Even the contributions of all other election stakeholders like the media, civil society, the clergy, and so on and so forth were downplayed, I imagine, by design. What does this hideous turn of events mean to the political terrain of Kenya? Our political elites who were elected have forgotten their “employers”; ordinary wananchi. Political expediency seems to have drowned their sense of servant leadership. And you know this won't bode well with most of the Kenyan electorates. Bad for business.
Yes, let’s examine the crux of the whole issue. It's the toughest nut to crack for a right-thinking person to believe in Jubilee's slothful arguments. They are selling the narratives that the use of electronic system won't guarantee successful electoral process. Moreover, the Jubilee side fervently says we need a manual back-up system to skirt around unnecessary delays of electoral process, in the event technology fails. Just contemplate how laughable this is. Nevertheless, CORD is vehemently arguing against the use of manual system. Question is, who is fooling who, here? Wait. As I pen this piece, the president has signed the contentious Bill without dithering. Why? He knows what some of us may not easily fathom. Are you smelling some elements of monkey business here?
Based on the manner in which the ruling coalition has argued its points, there's every reason to believe that the UhuRuto-led coalition is having some ulterior motives. Even their most outlandish and exaggerated popularity ratings by the Nairobi-based pollsters should worry us. Let me hit the nail on the head. Jubilee has seen no chance of massive vote rigging if electronic system of election is adopted. Which highlights why they are doing all it takes, to make us believe in their 'cock and bull story'. The use of electronic system has worked well in Nigeria, Senegal, Ghana. Why not in our country? Truth is, they will do what they did in the past (2013); hire ICT experts to hack the system, thus create a climate for vote rigging.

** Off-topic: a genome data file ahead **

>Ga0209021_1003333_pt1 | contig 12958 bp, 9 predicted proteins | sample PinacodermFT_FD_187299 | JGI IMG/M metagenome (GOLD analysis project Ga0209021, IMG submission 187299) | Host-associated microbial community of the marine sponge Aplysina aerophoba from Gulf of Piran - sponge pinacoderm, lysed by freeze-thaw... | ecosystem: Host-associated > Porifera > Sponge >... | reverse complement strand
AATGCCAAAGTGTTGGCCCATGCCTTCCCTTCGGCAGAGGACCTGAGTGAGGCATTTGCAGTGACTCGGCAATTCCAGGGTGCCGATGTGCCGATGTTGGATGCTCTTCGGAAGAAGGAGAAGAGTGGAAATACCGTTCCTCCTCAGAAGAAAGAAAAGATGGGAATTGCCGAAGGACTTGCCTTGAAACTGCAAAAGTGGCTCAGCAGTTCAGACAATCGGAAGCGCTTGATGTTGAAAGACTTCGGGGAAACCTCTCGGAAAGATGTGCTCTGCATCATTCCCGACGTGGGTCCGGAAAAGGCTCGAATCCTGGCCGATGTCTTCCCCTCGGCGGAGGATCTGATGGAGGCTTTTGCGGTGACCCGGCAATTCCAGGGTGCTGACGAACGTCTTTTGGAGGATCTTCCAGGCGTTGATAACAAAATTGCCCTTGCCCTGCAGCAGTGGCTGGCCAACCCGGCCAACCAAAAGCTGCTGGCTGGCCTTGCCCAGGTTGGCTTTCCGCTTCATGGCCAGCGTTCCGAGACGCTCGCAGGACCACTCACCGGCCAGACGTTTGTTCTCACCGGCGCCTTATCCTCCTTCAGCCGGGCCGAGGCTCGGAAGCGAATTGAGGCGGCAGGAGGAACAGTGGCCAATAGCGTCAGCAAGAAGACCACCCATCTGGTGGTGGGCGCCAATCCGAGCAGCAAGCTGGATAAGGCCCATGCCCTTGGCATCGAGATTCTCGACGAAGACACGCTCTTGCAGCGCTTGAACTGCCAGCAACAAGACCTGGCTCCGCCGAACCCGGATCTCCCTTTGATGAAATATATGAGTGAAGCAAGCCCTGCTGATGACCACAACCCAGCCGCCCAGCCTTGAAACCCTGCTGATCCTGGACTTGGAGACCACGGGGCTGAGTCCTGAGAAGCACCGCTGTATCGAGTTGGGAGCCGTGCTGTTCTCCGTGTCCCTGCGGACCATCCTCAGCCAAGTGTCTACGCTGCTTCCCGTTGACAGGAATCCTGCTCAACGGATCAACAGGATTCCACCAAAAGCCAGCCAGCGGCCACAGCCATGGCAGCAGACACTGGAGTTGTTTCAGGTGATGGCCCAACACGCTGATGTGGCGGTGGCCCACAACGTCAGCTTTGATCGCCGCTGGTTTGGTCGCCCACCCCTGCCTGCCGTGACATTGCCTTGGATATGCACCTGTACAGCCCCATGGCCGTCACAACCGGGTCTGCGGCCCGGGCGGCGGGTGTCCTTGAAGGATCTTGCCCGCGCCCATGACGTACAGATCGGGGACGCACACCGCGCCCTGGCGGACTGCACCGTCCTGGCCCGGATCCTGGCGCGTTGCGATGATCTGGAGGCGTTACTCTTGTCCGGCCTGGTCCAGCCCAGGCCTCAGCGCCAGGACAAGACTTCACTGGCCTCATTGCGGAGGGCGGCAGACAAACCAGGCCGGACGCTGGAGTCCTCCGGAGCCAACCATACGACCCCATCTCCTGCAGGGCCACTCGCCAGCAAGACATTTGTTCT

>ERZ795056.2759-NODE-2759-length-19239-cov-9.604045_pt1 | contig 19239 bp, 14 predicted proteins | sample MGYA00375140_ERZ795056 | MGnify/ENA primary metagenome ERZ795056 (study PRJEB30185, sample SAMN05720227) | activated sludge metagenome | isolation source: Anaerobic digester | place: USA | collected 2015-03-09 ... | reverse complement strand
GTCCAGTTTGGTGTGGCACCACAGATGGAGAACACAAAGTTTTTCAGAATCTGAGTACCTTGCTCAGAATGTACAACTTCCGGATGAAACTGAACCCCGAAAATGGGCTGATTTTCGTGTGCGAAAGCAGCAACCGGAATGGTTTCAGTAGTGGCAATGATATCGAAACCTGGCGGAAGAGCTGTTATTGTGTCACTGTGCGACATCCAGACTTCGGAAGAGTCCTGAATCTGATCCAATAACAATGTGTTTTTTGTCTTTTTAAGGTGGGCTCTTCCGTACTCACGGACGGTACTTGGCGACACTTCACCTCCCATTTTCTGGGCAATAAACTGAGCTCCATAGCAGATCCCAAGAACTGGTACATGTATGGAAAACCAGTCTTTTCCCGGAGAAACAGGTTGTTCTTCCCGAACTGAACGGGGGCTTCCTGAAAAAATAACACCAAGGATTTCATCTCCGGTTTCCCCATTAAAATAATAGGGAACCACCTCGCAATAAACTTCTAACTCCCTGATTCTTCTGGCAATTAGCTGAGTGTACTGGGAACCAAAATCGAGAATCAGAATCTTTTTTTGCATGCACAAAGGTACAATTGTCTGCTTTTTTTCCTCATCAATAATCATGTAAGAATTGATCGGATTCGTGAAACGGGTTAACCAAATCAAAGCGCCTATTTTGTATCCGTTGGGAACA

Manual voting system is certainly vulnerable to manipulation. Jubilee leaders, with all due respect, want the electoral system rigged before the actual voting day; obviously in favour of its presidential torch bearer, the incumbent! Which patently tells us why the ruling coalition, infamously known for its exclusionary arrangements, inverted prioritisation of its national agendas, mastery of public relations stunts, deliberate facilitation of raiding of public coffers with impunity and its distorted definition of 'Patriotism’. Or conflation of patriotism with sycophancy!
I find it impeccably in order to put in my two pennyworth on the mind-gnawing issues and delicious intrigues enclosing the recently-assented to contentious Bill on electoral law[s]. People are hungering of the plain truth. The truth that the political class [especially those within the sanctums of power] plus the self-styled political analysts are keeping under the wraps. Jubilee government has drastically lost its popularity glory. So don't be startled when you see them clutching at a political straw. They are alive to the reality that NASA is a formidable political force that could easily send them packing, at the chink of dawn. There are all signals that the Jubilee house is saturated with panic; all and sundry inside there is having butterflies in the stomach.
The opposition, which is the government in waiting, must challenge this contentious law by all possible means. I am cock-sure large segment of the Kenyan populace is fully behind the opposition's authentic quest for level playing field. In summary, Jubilee must not be allowed to impose its incompetent leadership upon us, Kenyans. We have suffered enough!
The ruling coalition should blame itself for squandering the opportunity we gave them hitherto. I mean, voting in Jubilee again is like jumping out of frying pan into a ragging inferno. It's costly. We cannot afford to repeat the same blunder!
Someone should wake up and smell the coffee, shouldn’t he?
Kipchumba is a staff writer/columnist at the Kenya Free Press